What is Political Science?
Course work in political science provides the opportunity to understand and compare major political institutions, public policies, and the relationships among them as they operate in different national and international contexts. Students will learn to explain the factors influencing individual-level political attitudes and behavior, and use and evaluate statistical and other types of evidence in analyses and arguments.
The Department of Political Science offers a balanced program, with four areas of concentration for undergraduate students:
- American Politics: The study of American political institutions.
- How does Congress work? In what ways are political parties empowered to and unable to promote public policy? What is the role of interest groups in a representative government? Are the institutions created by the Constitution over 200 years ago still capable of creating effective governance?
- Comparative Politics: The study of politics in other nations.
- What are the different forms of political rule and what are the benefits of each? How do different political systems impact the power of different groups and actors? What explains different political structures across the globe?
- International Relations: The study of the interaction of states and non-state actors.
- What is power? What is the role of the United Nations? How do terrorist groups disrupt international security? Why do wars occur? What can qualify as a state – and why?
- Political Theory: The study of different political theories throughout history?
- Is political participation necessary? How should we think about the role of the state? Is there a relationship between politics and morality? How do contemporary, modern, and classical political theories differ? Who is right?
In addition to taking courses in one’s concentration, students are required to take courses in at least two other subfields and 12 units of electives to broaden their knowledge and critical skills.
Why Study Political Science?
Here's what folks in our department have to say:
I have been deeply concerned with the climate crisis for a long time, and initially planned on studying climate science. In college, I studied both ecology and politics. I felt that the social and political challenges we face as a society were more poorly understood than the environment and ecological issues. So political science felt like the place to be to make sense of our shared future. It still does! (Professor Matto Mildenberger)
I never had a profound moment when I knew that Political Science was what I wanted to study, but I knew that I was really interested in following American politics in high school. So when it came time to apply to college and pick my major, I went with Political Science since it was something I already enjoyed learning about. Over the course of the major, though, I discovered that Political Science was about much more than just current events in the US, and that it also involved looking into the politics of other countries and the theory of why certain political systems gain power and how certain political events in history came to be. All this made me like my major, and politics, even more! (Sara Zollner, B.A. 2018)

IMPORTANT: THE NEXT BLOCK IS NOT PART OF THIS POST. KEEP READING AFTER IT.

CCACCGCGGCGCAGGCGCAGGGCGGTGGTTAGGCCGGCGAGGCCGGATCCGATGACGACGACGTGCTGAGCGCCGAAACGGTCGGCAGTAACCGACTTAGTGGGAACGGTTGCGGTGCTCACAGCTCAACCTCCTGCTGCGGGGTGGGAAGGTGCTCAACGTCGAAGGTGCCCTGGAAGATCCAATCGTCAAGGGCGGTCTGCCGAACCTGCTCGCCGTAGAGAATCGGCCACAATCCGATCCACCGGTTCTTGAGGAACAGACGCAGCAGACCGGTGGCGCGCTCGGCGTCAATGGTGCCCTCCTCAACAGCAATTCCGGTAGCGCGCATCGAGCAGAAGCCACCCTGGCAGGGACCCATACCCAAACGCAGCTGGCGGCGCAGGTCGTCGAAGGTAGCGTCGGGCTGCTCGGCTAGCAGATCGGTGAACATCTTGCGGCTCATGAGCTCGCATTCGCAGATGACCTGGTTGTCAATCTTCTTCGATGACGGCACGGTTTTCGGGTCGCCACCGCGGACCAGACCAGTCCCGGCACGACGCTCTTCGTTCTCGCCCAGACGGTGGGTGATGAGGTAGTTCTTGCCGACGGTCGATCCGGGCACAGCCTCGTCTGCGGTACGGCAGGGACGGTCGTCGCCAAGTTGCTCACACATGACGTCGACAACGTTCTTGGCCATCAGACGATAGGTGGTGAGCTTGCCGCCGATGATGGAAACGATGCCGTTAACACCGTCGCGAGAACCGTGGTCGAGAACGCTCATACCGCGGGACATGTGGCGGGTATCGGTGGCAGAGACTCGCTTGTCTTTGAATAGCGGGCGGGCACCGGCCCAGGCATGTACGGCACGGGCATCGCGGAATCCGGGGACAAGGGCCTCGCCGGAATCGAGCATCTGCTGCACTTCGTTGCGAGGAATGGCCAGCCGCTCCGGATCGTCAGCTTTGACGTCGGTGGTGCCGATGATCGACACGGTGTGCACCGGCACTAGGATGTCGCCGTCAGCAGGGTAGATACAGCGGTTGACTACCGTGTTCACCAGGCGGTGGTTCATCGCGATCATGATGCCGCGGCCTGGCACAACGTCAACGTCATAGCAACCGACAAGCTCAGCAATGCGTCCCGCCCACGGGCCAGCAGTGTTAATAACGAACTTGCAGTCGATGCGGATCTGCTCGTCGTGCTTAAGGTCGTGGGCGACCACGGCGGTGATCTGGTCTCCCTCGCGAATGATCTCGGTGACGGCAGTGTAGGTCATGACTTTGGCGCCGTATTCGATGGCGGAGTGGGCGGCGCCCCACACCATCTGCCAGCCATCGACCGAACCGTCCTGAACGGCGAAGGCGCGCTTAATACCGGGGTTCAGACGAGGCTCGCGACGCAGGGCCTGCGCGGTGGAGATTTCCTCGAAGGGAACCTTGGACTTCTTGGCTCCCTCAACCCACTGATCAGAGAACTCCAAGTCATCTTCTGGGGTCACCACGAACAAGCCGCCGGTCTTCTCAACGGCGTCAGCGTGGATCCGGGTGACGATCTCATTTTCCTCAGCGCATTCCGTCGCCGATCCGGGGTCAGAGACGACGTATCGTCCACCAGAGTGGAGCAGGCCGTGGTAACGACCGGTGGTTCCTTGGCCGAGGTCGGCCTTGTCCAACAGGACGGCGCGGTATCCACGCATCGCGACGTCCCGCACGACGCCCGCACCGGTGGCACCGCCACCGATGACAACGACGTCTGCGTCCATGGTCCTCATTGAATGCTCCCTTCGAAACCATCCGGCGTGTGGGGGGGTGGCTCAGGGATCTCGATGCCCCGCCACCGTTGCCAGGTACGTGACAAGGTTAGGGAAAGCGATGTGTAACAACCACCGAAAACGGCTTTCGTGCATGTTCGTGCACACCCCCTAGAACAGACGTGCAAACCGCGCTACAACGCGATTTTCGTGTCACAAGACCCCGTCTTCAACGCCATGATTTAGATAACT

I was originally admitted into UCSB as an Environmental Studies major in the Bachelors of Science program. Quickly after taking introductory chemistry, I discovered that the Bachelors of Arts program was better suited for my abilities. This allowed me the opportunity to consider a double major. Per the requirements of the Environmental Studies major, I took Political Science 1 with Professor Digeser. It was she who inspired me to add Political Science as my double major. Her lecture style, presence in the classroom, and discussion topics brought so much richness to the course. I still find myself as a third-year looking back on the course and recognizing how much it connects to the upper-division courses I’m in now. Political Science has shown me the world from so many different perspectives and I am so thankful to be a student in it. (Mauricio Baltrons, Undergraduate Student)
As an undergrad, I wasn't too sure about what I wanted to major in, given that I had a wide range of interests but nothing specific or concrete that could be defined by a field. Poli Sci wound up attracting me most, precisely because of its breadth and depth. On the one hand, we study politics, i.e. governments, legislatures, policies, and more. But upon closer look, we find how politics is also the study of how humans organize and govern themselves. Thus, studying politics entails understanding elements from other disciplines like philosophy, economics, history, sociology, the natural sciences, and mathematics, just to name a few. Aristotle once said, "of all sciences, political science is master." It is in this light that I chose poli sci. (Eric Stein, Graduate Student)
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